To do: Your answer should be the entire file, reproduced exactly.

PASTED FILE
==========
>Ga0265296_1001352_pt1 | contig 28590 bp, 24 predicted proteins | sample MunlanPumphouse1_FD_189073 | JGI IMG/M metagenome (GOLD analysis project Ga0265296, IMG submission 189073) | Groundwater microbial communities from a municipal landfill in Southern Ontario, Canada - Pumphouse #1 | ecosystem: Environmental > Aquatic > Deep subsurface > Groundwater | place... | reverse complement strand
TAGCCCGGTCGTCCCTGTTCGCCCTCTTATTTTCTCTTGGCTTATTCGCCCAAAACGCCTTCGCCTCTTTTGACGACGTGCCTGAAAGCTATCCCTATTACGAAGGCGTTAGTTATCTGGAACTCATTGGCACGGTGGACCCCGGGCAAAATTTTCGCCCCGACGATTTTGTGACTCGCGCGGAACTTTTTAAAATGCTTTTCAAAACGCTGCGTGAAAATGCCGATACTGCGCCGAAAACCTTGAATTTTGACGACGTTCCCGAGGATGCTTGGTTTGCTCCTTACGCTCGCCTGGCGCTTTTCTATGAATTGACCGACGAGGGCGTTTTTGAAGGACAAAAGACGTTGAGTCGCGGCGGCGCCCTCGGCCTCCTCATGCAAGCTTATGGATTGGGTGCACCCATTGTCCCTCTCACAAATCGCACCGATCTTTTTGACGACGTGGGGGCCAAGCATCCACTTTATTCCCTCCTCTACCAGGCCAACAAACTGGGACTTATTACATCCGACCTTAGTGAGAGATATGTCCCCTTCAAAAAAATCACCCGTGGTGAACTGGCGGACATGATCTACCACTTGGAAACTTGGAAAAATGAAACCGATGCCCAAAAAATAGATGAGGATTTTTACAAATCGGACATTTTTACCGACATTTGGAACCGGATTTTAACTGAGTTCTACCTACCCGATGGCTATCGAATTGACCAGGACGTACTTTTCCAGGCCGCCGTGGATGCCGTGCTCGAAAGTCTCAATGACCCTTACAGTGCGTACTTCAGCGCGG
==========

>Ga0265296_1001352_pt1 | contig 28590 bp, 24 predicted proteins | sample MunlanPumphouse1_FD_189073 | JGI IMG/M metagenome (GOLD analysis project Ga0265296, IMG submission 189073) | Groundwater microbial communities from a municipal landfill in Southern Ontario, Canada - Pumphouse #1 | ecosystem: Environmental > Aquatic > Deep subsurface > Groundwater | place... | reverse complement strand
TAGCCCGGTCGTCCCTGTTCGCCCTCTTATTTTCTCTTGGCTTATTCGCCCAAAACGCCTTCGCCTCTTTTGACGACGTGCCTGAAAGCTATCCCTATTACGAAGGCGTTAGTTATCTGGAACTCATTGGCACGGTGGACCCCGGGCAAAATTTTCGCCCCGACGATTTTGTGACTCGCGCGGAACTTTTTAAAATGCTTTTCAAAACGCTGCGTGAAAATGCCGATACTGCGCCGAAAACCTTGAATTTTGACGACGTTCCCGAGGATGCTTGGTTTGCTCCTTACGCTCGCCTGGCGCTTTTCTATGAATTGACCGACGAGGGCGTTTTTGAAGGACAAAAGACGTTGAGTCGCGGCGGCGCCCTCGGCCTCCTCATGCAAGCTTATGGATTGGGTGCACCCATTGTCCCTCTCACAAATCGCACCGATCTTTTTGACGACGTGGGGGCCAAGCATCCACTTTATTCCCTCCTCTACCAGGCCAACAAACTGGGACTTATTACATCCGACCTTAGTGAGAGATATGTCCCCTTCAAAAAAATCACCCGTGGTGAACTGGCGGACATGATCTACCACTTGGAAACTTGGAAAAATGAAACCGATGCCCAAAAAATAGATGAGGATTTTTACAAATCGGACATTTTTACCGACATTTGGAACCGGATTTTAACTGAGTTCTACCTACCCGATGGCTATCGAATTGACCAGGACGTACTTTTCCAGGCCGCCGTGGATGCCGTGCTCGAAAGTCTCAATGACCCTTACAGTGCGTACTTCAGCGCGG